That’s probably it. The acquisition itself is as simple as that; you will spend most of the time installing the jailbreak (of which getting the device into DFU takes the most effort) and analyzing the results.
With this new jailbreak, can you extract the file system without EIFT or similar software? Technically, you can obtain a copy of the file system. However, you won’t be able to decrypt the keychain. The keychain contains a lot of valuable information such as the user’s credentials for different services ranging from Web sites to social networks and mail accounts, as well as encryption keys for Signal messenger, WhatsApp backups and more.
First things first: this jailbreak cannot help with passcode recovery. As we already noted, some limited data can be obtained from locked devices. That’s by design: in iOS, all files may have different protection classes. While the most critical ones are protected with the “when unlocked” attribute (or at least the “after first unlock”), some are available before unlocking. This is necessary for the system to boot, to receive incoming calls (even when the device is just rebooted), process “Find My” requests and more. It does not create a serious security risk as the device itself still remains locked. With the new jailbreak, all such files are accessible prior to unlocking. Just to name some:
Logs, preferences, profiles
Call log and iMessage/SMS (temporary databases)
Have I mentioned the list of accounts (/private/var/mobile/Library/Accounts/Accounts3.sqlite)? No passwords there, yet you can access some information about the device owner and all related accounts used on this device.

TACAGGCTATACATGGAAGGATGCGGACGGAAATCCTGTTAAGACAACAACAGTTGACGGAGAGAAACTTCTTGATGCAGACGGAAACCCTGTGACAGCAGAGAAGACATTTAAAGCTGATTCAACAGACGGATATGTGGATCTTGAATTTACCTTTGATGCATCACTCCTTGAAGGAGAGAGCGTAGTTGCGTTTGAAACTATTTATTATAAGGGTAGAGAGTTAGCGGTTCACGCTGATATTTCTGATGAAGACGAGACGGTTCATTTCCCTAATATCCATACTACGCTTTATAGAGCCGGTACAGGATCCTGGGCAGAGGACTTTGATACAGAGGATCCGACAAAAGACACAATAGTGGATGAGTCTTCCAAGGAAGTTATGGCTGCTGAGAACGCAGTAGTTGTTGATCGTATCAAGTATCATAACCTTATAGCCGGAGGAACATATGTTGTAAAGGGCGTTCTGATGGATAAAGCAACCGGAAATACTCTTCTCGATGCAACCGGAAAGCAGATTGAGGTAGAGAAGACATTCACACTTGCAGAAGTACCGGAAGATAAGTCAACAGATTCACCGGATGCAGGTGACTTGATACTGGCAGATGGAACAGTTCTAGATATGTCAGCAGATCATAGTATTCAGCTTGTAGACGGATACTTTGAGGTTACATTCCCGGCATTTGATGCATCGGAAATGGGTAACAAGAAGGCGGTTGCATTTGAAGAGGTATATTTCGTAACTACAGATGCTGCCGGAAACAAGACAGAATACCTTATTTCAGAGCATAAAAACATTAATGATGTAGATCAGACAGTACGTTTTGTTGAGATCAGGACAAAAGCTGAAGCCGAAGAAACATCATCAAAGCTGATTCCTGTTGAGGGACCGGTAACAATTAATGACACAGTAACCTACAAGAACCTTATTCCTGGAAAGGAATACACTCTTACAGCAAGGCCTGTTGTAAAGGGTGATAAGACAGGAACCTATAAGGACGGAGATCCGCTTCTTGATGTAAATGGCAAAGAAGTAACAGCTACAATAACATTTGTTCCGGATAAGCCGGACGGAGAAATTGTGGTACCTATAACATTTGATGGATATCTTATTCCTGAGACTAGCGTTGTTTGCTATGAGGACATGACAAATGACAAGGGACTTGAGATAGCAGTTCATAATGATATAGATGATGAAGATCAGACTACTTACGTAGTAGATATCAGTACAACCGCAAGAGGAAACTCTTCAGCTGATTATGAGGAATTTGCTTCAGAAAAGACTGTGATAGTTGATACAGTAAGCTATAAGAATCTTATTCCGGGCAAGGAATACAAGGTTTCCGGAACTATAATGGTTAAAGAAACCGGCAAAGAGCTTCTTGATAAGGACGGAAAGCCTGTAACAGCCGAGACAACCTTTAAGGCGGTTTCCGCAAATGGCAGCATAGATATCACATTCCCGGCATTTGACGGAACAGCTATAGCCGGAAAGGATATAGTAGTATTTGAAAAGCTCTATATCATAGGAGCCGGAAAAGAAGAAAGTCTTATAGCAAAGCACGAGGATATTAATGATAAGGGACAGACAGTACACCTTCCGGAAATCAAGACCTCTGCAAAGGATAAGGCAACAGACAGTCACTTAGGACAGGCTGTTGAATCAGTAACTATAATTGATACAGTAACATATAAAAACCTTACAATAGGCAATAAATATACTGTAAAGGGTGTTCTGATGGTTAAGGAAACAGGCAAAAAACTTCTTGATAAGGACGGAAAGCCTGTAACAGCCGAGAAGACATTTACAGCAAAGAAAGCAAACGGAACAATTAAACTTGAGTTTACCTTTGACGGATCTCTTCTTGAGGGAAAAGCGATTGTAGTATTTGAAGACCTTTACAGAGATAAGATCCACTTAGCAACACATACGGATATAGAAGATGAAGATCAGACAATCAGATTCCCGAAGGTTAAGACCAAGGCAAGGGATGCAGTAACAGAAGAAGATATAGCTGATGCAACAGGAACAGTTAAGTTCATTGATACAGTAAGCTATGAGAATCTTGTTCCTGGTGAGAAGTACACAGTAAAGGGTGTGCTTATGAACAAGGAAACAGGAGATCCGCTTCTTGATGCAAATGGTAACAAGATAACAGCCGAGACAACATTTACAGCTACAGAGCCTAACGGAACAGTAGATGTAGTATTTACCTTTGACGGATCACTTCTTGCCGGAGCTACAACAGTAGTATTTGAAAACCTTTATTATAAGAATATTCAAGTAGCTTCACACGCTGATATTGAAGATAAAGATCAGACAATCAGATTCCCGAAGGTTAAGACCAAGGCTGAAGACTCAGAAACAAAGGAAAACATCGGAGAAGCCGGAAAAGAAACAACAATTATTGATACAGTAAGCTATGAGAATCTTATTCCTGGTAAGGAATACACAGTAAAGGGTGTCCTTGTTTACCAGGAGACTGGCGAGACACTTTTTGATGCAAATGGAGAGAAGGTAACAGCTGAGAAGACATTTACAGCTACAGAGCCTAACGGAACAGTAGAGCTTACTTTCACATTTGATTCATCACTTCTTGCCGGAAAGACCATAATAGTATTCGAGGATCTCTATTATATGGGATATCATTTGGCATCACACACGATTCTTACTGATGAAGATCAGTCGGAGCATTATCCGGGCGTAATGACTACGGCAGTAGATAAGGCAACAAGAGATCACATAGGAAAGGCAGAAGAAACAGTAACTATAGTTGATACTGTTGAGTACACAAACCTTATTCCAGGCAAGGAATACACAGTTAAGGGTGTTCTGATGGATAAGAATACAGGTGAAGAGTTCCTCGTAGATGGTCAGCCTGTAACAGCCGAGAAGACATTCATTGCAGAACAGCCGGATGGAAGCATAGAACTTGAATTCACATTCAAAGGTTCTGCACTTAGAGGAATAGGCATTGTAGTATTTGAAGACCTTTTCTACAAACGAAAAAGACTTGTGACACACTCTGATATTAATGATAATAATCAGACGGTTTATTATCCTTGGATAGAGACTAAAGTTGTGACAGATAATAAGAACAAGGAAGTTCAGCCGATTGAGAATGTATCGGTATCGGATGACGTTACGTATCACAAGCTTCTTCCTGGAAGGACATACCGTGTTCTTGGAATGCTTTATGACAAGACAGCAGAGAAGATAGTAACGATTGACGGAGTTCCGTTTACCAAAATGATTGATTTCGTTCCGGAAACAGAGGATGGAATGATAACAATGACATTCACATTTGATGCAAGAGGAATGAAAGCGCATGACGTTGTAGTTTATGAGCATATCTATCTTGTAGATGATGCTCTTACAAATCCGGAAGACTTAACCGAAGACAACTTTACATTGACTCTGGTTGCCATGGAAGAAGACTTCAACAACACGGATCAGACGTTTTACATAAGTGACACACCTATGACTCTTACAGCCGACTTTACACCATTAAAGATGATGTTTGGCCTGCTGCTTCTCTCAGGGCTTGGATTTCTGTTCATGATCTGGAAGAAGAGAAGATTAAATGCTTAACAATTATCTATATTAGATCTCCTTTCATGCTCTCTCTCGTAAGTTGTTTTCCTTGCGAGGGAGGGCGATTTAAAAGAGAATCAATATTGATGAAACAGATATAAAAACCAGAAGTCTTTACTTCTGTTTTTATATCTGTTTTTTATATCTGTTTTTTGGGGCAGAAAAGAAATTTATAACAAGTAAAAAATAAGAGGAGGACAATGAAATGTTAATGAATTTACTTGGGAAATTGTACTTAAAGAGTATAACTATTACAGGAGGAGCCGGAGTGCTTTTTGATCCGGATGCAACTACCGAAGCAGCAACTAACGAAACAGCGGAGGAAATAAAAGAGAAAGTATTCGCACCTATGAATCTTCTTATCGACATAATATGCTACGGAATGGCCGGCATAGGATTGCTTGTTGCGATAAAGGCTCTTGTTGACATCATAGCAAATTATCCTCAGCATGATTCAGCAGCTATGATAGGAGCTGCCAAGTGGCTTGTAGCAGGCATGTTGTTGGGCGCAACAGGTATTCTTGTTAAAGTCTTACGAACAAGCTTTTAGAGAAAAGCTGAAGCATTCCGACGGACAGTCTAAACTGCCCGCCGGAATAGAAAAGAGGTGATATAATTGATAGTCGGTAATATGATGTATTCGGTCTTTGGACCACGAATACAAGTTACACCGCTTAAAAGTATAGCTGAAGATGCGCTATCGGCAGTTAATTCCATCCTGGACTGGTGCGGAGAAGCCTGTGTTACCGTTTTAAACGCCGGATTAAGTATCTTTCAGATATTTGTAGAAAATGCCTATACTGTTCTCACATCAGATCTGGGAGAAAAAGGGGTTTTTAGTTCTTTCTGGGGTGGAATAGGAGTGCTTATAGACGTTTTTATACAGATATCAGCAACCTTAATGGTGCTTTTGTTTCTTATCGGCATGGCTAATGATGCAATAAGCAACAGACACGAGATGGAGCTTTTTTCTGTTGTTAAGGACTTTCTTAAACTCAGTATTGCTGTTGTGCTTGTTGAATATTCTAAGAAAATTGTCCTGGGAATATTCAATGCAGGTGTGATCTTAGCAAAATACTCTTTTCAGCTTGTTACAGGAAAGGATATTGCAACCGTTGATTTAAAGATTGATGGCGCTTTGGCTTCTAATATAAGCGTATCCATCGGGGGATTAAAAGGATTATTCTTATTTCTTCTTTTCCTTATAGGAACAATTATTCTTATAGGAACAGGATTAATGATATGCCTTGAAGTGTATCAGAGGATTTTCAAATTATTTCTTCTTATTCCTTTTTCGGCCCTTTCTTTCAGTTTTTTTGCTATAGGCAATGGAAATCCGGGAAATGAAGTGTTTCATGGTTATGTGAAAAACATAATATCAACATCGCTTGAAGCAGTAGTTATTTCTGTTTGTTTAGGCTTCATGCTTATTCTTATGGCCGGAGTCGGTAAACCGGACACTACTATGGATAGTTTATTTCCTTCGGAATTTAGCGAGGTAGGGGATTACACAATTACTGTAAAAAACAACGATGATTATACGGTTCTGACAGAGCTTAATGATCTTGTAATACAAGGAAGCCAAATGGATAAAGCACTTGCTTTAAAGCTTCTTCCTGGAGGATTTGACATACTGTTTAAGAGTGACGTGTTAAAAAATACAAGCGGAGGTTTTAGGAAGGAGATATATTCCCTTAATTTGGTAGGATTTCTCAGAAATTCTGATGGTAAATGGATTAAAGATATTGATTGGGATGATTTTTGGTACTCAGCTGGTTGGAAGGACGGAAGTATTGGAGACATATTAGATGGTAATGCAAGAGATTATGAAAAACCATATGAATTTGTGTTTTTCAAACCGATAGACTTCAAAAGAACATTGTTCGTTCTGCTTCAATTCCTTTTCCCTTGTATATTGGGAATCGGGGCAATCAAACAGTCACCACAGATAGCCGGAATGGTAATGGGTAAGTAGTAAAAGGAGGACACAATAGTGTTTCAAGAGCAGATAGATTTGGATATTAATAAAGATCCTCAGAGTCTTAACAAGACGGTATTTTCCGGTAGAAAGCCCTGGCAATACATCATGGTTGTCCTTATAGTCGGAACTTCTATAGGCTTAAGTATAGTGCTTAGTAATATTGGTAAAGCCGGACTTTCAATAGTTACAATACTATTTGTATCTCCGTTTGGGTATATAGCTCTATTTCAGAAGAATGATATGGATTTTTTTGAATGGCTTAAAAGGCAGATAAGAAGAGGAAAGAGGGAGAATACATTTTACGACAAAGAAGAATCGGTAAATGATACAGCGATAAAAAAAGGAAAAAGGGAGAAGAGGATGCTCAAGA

You will also get a history of Wi-Fi connections, paired Bluetooth devices, write-ahead logs (WAL) for SQLite databases, WhatsApp *.log files, the list of blocked contacts and dozens various plists; the complete list of non-encrypted files is yet to explore and analyse.
The best results, however, can be achieved only if the device is unlocked (the screen lock passcode is not set or is known). Do not overlook the keychain decryption; you will gain access to tons of passwords and authentication tokens, opening the door for cloud acquisition with Elcomsoft Phone Breaker for Apple iCloud and Elcomsoft Cloud eXplorer for Google accounts.
If you need to analyse a file system image (.tar file), try Elcomsoft Phone Viewer or some of the more advanced forensic packages such as Oxygen Forensic Detective or BlackBag BlackLight (guys, you still need to do a better job analyzing “BFU files”); we cannot trust other tools due to several reasons that are outside the scope of this article.
One more thing
We recently shared some tips on using the iOS Forensic Toolkit on Windows and macOS:
We strongly recommend reading these two articles in order to understand and avoid potential issues (such as the computer connecting to the wrong iOS device). Most importantly (not just for this jailbreak, but in general): before acquisition, disable all Wi-Fi and Ethernet (!) connections on the computer where EIFT is running, and put the iOS device into airplane mode. I cannot stress this enough; if you fail to do this simple thing on BOTH the computer AND the iOS device, all kinds of weird issues may (and probably will) happen.